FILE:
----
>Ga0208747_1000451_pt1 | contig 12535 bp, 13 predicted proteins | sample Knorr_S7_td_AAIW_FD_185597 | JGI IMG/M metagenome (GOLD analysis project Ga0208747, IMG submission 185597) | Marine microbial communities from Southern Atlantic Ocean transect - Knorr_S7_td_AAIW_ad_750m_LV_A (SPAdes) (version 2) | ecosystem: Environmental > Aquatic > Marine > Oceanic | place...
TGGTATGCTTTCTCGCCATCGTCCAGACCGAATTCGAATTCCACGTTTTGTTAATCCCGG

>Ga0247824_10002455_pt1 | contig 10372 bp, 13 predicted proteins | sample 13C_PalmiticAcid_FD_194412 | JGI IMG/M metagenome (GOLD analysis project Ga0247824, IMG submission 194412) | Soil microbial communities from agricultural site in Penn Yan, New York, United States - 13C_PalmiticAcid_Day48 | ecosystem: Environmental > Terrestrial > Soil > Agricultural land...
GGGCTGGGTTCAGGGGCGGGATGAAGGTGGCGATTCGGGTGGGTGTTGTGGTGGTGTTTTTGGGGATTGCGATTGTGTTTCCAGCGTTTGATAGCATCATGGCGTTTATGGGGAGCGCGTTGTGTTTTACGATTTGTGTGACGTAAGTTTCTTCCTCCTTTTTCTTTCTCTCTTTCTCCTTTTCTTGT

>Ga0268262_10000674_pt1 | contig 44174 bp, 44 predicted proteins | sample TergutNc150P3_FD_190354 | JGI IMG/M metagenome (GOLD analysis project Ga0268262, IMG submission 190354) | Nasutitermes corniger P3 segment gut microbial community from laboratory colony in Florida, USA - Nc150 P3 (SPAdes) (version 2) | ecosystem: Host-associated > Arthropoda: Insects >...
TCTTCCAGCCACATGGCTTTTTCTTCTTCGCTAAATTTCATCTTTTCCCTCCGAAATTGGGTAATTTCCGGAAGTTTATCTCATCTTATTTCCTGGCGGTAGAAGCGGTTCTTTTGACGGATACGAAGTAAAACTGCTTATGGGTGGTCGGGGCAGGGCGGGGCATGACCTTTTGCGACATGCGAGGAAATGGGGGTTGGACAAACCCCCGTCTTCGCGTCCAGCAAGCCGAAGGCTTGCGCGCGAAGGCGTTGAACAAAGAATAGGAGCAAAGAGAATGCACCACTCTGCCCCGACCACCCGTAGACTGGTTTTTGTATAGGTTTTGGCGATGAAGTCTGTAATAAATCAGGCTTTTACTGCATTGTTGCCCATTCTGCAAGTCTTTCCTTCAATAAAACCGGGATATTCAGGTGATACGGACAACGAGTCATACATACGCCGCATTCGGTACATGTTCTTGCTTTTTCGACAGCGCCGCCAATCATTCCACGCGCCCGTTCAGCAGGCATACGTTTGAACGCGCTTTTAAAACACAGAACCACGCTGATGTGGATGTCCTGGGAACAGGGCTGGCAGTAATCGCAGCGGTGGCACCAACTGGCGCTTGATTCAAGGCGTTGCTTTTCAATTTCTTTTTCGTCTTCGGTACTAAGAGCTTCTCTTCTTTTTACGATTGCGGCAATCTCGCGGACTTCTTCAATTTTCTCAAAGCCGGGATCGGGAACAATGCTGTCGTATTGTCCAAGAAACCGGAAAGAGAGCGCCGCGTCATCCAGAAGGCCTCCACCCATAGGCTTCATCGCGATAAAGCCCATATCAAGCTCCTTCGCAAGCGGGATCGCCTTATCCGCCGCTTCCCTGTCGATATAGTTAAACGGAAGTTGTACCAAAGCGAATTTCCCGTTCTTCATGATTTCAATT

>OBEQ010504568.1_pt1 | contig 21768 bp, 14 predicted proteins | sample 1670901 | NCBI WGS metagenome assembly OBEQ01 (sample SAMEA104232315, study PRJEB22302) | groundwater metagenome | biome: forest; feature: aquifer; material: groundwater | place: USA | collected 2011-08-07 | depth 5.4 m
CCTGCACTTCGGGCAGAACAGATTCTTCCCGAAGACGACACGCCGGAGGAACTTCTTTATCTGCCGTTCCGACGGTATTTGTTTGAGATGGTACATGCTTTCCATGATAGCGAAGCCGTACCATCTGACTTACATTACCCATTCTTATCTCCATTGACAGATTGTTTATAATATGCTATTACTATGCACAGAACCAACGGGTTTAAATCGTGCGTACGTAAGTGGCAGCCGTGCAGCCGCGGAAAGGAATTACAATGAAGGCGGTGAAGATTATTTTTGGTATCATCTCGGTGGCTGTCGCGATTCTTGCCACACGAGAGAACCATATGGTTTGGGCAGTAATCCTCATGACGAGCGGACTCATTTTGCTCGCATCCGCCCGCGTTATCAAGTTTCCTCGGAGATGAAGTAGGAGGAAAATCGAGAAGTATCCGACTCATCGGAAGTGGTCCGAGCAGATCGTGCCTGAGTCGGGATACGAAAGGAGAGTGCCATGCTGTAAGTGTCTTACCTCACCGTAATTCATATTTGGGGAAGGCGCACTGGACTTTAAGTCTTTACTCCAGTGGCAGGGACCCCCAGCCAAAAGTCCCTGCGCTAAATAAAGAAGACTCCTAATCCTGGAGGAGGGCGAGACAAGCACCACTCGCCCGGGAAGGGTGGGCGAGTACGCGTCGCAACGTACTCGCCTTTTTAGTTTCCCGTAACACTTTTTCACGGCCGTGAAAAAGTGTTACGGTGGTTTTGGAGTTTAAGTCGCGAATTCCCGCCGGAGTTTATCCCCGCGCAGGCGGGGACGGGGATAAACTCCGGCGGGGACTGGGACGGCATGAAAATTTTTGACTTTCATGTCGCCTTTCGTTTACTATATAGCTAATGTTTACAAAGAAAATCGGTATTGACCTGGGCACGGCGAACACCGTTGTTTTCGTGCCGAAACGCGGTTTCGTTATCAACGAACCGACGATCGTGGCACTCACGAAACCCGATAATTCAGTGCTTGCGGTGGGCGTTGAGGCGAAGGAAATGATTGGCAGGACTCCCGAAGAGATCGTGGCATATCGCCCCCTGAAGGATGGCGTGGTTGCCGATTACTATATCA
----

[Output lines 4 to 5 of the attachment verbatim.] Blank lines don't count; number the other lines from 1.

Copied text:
GGGCTGGGTTCAGGGGCGGGATGAAGGTGGCGATTCGGGTGGGTGTTGTGGTGGTGTTTTTGGGGATTGCGATTGTGTTTCCAGCGTTTGATAGCATCATGGCGTTTATGGGGAGCGCGTTGTGTTTTACGATTTGTGTGACGTAAGTTTCTTCCTCCTTTTTCTTTCTCTCTTTCTCCTTTTCTTGT

>Ga0268262_10000674_pt1 | contig 44174 bp, 44 predicted proteins | sample TergutNc150P3_FD_190354 | JGI IMG/M metagenome (GOLD analysis project Ga0268262, IMG submission 190354) | Nasutitermes corniger P3 segment gut microbial community from laboratory colony in Florida, USA - Nc150 P3 (SPAdes) (version 2) | ecosystem: Host-associated > Arthropoda: Insects >...